CFO Thomas Tippl said he's proud that Activision was able to turn its Guitar Hero franchise into one of the best-selling video game series of all time, turning it from a $13 million business to a $1 billion phenomenon.
But after the bottom fell out of the peripheral-based music genre a few years ago, Activision decided earlier this year to dissolve its Guitar Hero business. And at New York's City's Citi 2011 Conference this morning, Tippl admitted the publisher lost its way with the former top-selling franchise.
"Guitar Hero probably didn't receive the amount of nurturing and care that it needed to maintain that position," he said. "And I think there were a number of good lessons to be learned."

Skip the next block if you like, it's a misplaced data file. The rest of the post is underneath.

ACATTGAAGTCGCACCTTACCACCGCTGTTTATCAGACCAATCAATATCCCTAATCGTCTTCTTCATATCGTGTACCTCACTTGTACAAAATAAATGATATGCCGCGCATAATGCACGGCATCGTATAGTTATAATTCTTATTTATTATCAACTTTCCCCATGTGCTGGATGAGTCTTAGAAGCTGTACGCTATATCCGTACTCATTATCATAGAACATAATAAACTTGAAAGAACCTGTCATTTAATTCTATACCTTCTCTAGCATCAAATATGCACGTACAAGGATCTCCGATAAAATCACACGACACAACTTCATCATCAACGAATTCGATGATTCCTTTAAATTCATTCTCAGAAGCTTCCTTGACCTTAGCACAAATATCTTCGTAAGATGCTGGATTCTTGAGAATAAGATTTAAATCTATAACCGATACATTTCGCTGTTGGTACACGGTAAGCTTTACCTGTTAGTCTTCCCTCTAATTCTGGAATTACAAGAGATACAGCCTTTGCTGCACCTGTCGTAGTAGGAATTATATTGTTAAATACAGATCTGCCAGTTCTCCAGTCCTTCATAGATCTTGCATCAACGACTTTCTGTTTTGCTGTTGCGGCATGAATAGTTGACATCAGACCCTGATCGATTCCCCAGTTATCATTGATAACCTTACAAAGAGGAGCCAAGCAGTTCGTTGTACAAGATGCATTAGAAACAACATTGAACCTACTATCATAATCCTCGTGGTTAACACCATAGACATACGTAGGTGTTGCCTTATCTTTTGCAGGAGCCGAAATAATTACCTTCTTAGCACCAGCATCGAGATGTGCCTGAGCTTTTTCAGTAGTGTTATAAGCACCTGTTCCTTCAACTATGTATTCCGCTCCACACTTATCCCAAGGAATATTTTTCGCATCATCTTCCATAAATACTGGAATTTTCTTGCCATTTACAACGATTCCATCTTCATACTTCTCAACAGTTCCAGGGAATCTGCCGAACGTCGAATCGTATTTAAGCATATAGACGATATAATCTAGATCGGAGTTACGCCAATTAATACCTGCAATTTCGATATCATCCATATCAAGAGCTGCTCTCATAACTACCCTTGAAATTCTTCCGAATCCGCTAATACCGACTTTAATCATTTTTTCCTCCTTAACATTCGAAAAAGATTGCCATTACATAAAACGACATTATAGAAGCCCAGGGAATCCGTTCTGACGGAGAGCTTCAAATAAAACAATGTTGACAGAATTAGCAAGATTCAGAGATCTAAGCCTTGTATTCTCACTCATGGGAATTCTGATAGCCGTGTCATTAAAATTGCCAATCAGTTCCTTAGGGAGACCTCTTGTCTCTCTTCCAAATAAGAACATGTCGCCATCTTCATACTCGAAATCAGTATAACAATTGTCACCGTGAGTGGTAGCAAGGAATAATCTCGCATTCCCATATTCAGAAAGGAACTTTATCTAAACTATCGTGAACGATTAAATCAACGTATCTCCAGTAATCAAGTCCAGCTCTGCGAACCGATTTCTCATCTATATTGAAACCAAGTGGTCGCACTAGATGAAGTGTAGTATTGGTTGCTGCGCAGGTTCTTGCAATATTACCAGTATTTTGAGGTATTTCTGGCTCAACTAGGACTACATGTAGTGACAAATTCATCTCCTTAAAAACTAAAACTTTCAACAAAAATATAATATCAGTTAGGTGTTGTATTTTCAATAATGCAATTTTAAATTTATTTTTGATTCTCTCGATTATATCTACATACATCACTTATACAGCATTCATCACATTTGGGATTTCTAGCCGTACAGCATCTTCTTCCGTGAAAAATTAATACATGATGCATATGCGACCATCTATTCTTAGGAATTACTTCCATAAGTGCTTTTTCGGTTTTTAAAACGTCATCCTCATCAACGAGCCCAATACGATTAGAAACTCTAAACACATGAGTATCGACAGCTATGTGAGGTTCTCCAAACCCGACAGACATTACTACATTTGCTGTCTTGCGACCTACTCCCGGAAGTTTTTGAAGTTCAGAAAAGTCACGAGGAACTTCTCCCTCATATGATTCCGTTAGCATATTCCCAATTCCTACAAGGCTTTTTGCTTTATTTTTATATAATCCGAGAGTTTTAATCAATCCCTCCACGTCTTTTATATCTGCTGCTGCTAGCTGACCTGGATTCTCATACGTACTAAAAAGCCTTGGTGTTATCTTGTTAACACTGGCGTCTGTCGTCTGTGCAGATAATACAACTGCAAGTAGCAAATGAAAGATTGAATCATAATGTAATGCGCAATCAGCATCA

"There were a number of elements to the franchise, as well as our relationship with the providers of the music, that didn't make it conducive to make the digital transition," he added.
As the peripheral-based music genre fell precipitously, Activision was accused of oversaturating the market with too frequent Guitar Hero releases. The publisher said in April this year that the series is not finished, but simply on hiatus.
"If we come back, and when we come back, with a reinvented Guitar Hero experience, I think all of that will have to be taken into account," Tippl said. "Clearly, consumers still have a lot of love for the brand."